For Ubuntu/Kubuntu, edit: /etc/bind/named.conf.options

// Default named.conf generated by install of bind-9.2.4-2
options {
       directory "/var/named";
       dump-file "/var/named/data/cache_dump.db";
       statistics-file "/var/named/data/named_stats.txt";
forwarders { <address of current DNS server> ; };
include "/etc/rndc.key";
// We are the master server for
zone "" {
    type master;
    file "";

Make sure to set the forwarders to match the DNS servers currently in use on your system. The forwarders setting allows the server to query those DNS servers for any addresses for which it is not authoritative.
Create a /var/named/ zone file

    If named runs in a chroot'ed directory /var/named/chroot, should be placed in /etc/named/chroot/var/named/ and you should create a symbolic link to /var/named/

;       Addresses and other host information.
@       IN      SOA (
                               10118      ; Serial
                               43200      ; Refresh
                               3600       ; Retry
                               3600000    ; Expire
                               2592000 )  ; Minimum
;       Define the nameservers and the mail servers
        IN      NS      <internal address of server>         IN      MX      10    IN      A       <internal address of server>

Change /etc/resolv.conf

    Change /etc/resolv.conf to use the Zimbra server as the primary DNS address.
    Also remember to change the search path to be the name of the Zimbra server.

Start named on the zimbra server

/etc/init.d/named start

Enable autostart of named on boot

chkconfig named on

Configuring dnsmasq on the Zimbra Server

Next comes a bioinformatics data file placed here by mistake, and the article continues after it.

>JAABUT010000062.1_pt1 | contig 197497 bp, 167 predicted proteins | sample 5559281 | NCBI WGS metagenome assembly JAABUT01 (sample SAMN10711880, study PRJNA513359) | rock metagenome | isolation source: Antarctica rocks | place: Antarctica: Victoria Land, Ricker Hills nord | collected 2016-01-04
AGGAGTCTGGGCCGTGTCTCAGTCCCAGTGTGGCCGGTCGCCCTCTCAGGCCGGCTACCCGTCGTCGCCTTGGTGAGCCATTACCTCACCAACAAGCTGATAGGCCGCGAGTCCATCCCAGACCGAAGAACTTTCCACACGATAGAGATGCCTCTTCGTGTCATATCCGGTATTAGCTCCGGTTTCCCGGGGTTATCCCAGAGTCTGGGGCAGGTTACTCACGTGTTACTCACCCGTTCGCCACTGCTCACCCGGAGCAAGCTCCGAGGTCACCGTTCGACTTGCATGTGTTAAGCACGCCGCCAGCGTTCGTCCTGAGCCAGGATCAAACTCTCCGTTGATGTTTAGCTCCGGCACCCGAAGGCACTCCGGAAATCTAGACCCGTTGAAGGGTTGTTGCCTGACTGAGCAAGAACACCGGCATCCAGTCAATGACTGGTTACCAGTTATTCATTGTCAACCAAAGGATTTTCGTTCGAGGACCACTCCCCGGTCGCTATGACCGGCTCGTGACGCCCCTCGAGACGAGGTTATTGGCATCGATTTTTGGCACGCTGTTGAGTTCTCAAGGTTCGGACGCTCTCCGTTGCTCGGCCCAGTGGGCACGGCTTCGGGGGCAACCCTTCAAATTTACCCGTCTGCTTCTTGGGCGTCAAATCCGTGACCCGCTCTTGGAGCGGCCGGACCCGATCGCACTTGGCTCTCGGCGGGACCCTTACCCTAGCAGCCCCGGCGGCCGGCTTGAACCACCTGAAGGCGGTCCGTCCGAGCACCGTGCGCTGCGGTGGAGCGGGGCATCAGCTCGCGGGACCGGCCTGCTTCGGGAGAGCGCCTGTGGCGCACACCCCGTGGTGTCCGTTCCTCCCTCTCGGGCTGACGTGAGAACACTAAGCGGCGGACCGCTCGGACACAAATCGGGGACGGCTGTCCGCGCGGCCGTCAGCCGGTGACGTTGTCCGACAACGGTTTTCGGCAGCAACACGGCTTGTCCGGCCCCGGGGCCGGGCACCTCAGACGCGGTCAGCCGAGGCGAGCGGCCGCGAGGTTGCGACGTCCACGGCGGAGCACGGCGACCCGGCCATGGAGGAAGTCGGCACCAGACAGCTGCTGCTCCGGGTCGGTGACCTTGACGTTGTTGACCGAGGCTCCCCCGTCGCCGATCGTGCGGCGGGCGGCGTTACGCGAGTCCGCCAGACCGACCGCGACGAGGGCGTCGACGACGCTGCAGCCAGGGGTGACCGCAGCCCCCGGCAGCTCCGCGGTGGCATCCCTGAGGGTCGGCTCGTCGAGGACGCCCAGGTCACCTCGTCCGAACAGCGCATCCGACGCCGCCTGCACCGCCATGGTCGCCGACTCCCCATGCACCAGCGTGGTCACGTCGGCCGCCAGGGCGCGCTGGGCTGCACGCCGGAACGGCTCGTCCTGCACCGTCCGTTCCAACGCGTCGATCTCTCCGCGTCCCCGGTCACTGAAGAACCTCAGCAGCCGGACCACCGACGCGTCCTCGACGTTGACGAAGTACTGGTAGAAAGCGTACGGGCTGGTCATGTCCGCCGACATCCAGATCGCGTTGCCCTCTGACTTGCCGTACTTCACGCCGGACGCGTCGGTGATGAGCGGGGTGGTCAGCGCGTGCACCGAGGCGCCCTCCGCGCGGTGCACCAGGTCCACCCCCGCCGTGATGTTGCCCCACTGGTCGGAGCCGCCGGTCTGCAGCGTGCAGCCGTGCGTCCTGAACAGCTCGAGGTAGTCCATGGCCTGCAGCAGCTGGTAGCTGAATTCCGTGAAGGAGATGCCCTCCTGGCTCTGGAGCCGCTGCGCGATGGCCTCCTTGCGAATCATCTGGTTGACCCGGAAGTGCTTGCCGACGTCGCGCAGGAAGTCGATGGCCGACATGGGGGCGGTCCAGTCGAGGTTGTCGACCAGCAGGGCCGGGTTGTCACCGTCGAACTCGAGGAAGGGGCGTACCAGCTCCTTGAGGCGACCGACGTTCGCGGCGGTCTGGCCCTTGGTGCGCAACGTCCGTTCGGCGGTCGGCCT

dnsmasq is a very powerful tool that can provide basic dns services/caching, act as dhcp server and also as tftp server. It's also easy to setup. So you can use dnsmasq INSTEAD of bind following these instructions.
Install dnsmasq on Debian GNU/Linux

aptitude install dnsmasq

Edit the /etc/dnsmasq.conf file

Let's say that upstream dns are and Put only these lines in the config file:


Edit the /etc/hosts file

The loopback line should look like this: localhost.localdomain localhost

You need a line to resolve the IP of to the private IP of the zimbra server, so make sure you have: mail

Edit the /etc/resolv.conf file

To have the host resolv through dnsmasq, you have to set your localhost ( as nameserver


Restart dnsmasq

To have the settings take effect, you have to restart dnsmasq

/etc/init.d/dnsmasq restart

Verify that everything is working

To verify that your configuration of DNS is correct you should run the following commands on the Zimbra server itself (the expected output is in the boxes below the commands).: This is true whatever DNS program you use for this kind of configuration (i.e. dnsmasq instead of bind9).

dig mx

; <<>> DiG 9.3.6-P1-RedHat-9.3.6-4.P1.el5_4.2 <<>> mx
;; global options:  printcmd
;; Got answer:
;; ->>HEADER<<- opcode: QUERY, status: NOERROR, id: 20907
;; flags: qr aa rd ra; QUERY: 1, ANSWER: 3, AUTHORITY: 0, ADDITIONAL: 2

;                IN      MX